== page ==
Monday, Nov 28, 2022

‘Won’t wish this to an enemy’: Thane student’s 600 km journey from Kyiv to Romanian border

Pal, who reached Mumbai along with 182 students on Tuesday morning, told the Indian Express, “I went through hell in those five days. I heard blasts, firing and saw people bleeding and running. I will not wish anything like this to even an enemy.”

Yash Pal, a 20-year-old medical student from Thane, returned to Mumbai on Tuesday.

Yash Pal made a 600 kilometres journey, which included walking alone from the Kyiv airport to the Indian embassy in the city, to get out of war-hit Ukraine. The 20-year-old medical student from Thane was to leave Kyiv for India on February 24 but was stuck at the airport as Russia invaded Ukraine the next day.

Pal, who reached Mumbai along with 182 students on Tuesday morning, told the Indian Express, “I went through hell in those five days. I heard blasts, firing and saw people bleeding and running. I will not wish anything like this to even an enemy.”

Blasts, gunshots

The student at the Ivano-Frankivsk National Medical University, in the city of Ivano-Frankivsk in western Ukraine, left on the night of February 23 from his university to catch an early morning flight from Kyiv to come home. But the Russians bombed the airport and Pal along with many others were asked to leave by Ukrainian authorities.

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“At the airport, I heard blasts, gunshots, flashing lights and lights going out. It was terrifying. I walked alone for hours navigating the route using a map on my phone to reach the Indian embassy. It was very risky but I had no option,” he told the Indian Express.

“On my way, I heard gunshots, explosions and people bleeding and running away. I was feeling scared but luckily I was unhurt. Our embassy provided me and some 300 Indian students shelter in a school there,” he added.

They were not allowed to move out of the school and could hear the fighting getting intense. “The third day the sound of blasts was very loud as if they were nearing us. I could not sleep due to fear. The food was less and served twice a day. We had to starve. I survived on two fruits, some rice and boiled vegetables. As the water was less it was difficult to digest food,” he said.

Pal said on the third day—on February 26—his hands started trembling because of hunger, cold and stress. He also found four more friends from his university at the school.

Crowded train


“The number of students went over 400 on the third day. Around 2 pm that day I reached the railway station in Kyiv. I did not eat that day. We were scared to even go to the station as sometime back there was a missile attack near it. Luckily, minutes after we reached there, we got a train back to Ivano-Frankivsk.”

However, the train was jam-packed and people were pushing each other to get in. “My friends and I stood holding the luggage for 12 hours. It was like hell. After reaching Ivano-Frankivsk at 3 am, we had to wait on the chilly marble floor of the station in the harsh cold due to the curfew. I was wearing five layers of clothes and it was still cold and I could not sleep.”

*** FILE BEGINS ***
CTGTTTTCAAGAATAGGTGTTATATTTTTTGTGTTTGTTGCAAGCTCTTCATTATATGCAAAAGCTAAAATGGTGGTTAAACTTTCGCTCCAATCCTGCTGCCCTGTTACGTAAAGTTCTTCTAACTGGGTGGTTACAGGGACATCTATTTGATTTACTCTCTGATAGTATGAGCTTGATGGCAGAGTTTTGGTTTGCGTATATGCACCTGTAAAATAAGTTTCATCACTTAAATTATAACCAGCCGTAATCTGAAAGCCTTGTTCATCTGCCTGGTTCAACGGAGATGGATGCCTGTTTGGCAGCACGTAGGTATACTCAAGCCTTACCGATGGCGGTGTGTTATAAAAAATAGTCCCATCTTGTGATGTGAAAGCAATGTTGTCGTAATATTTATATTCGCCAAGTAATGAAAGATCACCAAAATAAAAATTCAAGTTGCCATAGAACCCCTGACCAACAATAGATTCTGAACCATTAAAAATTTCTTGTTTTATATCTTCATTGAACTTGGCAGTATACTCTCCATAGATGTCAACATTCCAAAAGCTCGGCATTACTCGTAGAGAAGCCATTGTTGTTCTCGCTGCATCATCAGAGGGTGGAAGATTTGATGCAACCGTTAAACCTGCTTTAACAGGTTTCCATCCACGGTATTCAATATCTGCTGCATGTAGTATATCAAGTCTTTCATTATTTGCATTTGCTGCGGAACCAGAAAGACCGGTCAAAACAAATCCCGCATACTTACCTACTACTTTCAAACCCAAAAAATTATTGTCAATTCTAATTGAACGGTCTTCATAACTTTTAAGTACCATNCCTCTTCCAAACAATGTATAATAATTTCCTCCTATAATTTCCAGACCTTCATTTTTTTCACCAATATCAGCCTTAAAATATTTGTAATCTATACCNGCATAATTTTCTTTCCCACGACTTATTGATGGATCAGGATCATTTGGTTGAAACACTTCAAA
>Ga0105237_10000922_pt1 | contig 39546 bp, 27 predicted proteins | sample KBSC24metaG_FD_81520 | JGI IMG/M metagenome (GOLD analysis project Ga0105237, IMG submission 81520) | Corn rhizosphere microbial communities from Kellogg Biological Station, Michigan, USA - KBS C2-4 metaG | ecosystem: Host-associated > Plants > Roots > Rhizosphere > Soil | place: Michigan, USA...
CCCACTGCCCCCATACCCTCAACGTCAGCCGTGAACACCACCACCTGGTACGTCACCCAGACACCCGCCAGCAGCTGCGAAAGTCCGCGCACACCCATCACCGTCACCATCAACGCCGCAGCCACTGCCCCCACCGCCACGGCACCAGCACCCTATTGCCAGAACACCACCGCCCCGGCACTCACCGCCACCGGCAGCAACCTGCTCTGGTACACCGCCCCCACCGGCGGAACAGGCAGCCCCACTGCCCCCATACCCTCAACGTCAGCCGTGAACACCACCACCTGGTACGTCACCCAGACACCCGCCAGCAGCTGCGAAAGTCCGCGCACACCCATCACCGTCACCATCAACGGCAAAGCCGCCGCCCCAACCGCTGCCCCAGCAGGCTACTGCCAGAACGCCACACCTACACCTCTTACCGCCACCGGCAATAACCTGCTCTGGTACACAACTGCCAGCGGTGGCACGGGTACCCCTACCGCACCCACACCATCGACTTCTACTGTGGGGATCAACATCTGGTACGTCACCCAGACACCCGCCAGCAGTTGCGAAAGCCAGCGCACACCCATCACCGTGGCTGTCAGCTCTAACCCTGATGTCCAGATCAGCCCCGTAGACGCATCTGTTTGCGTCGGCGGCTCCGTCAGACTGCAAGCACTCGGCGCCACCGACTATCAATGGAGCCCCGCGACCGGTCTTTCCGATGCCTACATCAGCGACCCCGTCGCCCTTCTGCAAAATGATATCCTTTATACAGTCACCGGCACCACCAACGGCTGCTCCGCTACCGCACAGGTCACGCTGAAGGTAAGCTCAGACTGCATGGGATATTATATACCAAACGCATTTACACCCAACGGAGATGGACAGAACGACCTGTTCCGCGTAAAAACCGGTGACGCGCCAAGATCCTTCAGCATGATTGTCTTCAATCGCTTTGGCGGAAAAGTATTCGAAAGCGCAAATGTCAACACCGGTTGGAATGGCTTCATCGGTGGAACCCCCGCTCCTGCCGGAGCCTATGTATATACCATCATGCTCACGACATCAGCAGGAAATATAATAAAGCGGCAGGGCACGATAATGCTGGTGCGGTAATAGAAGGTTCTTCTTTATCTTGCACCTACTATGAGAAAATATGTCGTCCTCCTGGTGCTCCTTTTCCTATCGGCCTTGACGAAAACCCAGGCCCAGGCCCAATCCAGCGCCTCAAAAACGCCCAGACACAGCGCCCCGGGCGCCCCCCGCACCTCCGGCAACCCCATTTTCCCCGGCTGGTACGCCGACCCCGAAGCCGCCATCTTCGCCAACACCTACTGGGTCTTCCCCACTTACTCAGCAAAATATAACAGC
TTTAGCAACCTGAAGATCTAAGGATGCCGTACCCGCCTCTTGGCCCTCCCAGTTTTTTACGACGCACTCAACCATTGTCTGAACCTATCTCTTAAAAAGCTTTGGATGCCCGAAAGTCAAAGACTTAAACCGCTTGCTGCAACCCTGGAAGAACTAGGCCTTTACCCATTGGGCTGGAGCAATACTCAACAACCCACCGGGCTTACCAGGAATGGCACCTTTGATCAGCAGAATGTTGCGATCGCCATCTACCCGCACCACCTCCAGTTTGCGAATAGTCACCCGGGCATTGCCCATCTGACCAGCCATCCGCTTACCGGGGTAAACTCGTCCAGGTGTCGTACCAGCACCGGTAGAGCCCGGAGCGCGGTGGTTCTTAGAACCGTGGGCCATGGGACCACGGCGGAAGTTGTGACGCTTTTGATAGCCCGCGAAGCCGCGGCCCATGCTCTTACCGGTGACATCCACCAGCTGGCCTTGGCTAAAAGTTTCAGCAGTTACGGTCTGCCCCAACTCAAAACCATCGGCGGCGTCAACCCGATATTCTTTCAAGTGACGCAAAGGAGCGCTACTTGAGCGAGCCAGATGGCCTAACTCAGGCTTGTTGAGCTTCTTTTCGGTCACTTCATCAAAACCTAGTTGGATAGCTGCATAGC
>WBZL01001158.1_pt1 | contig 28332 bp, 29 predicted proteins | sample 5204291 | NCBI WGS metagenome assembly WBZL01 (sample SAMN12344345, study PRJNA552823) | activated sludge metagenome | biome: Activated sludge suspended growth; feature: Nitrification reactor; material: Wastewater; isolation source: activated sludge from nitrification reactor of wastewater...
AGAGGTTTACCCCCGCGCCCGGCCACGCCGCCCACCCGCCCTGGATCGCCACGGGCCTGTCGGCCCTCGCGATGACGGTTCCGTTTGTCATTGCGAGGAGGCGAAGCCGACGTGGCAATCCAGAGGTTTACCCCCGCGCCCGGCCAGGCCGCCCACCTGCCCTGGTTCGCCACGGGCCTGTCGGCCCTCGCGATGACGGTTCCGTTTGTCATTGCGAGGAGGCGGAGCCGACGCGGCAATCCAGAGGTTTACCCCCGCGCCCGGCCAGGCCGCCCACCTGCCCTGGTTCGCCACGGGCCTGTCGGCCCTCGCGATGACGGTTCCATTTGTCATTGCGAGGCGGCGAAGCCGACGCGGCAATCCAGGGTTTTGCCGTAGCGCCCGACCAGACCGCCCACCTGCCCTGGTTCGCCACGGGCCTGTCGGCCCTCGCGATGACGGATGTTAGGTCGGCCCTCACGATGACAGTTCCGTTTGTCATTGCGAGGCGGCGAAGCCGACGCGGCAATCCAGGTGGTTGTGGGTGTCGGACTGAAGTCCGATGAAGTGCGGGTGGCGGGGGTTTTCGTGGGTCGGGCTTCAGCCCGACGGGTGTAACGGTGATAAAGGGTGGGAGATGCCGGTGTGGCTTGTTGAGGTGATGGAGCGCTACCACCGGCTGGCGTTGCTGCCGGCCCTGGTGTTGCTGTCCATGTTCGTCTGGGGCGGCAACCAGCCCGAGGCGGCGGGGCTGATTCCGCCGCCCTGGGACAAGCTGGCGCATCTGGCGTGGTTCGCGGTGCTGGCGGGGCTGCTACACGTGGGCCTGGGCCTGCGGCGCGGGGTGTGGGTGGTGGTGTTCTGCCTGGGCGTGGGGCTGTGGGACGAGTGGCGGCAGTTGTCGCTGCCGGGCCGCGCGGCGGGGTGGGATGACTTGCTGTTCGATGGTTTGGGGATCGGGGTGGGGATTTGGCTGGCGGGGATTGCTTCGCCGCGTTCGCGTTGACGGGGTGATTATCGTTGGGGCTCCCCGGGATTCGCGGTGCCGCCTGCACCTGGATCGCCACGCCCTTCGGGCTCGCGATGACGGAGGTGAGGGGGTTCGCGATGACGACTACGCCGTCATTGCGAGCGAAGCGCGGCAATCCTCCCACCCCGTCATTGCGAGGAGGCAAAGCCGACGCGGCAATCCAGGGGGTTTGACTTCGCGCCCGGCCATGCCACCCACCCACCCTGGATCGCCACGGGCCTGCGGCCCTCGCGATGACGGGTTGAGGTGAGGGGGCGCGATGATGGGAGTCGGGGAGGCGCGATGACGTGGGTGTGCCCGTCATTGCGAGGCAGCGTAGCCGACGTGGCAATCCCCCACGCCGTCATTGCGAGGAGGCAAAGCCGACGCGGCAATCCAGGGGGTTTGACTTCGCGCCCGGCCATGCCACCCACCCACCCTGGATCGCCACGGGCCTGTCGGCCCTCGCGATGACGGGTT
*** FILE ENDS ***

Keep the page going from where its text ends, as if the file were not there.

Journey to the border

At 8 am, he and a few others managed to stop a van that dropped them near the Romanian border as there was a jam. “We walked for nine kilometres with heavy luggage in the cold to reach the border. My legs were giving up. I lost one of my bags that had essential items including food. The 20 hours spent at the border were chaotic too. I lost my friends in the chaos,” he added.


There were thousands of people at the border and the Ukrainian soldiers sprayed water on the people gathered there to control them. “Imagine it was -5 to -7 degrees Celsius and they were spraying water. They also fired 15 rounds in the air to deter us as it was getting chaotic. Due to this, a stampede took place and we stepped on each other which was hurting,” said Pal.

Pal said once they crossed the border from Hlybot’skyi in Ukraine to Suceava city in Romania they were helped by Romanians, who gave them food, water and shelter.

“We were then taken to the Bucharest Airport where I heard an announcement that two seats on a flight to Mumbai are vacant and I went running to the help desk and requested them to put me on the flight as I am from Mumbai. They put me on the flight and I returned home. I want to thank the Indian government,” added Pal.

His mother, Dr. Sudha Pal, was in tears when she hugged him at the airport. She told the Indian Express, “For six days he was away from me. I did not know whether he will return as he was stuck in a war. I want to thank the Indian government but also want to add they were a little slow. I want to appeal to them that they must also act fast to evacuate remaining students as they are in deep trouble.”

First published on: 02-03-2022 at 11:42:27 am
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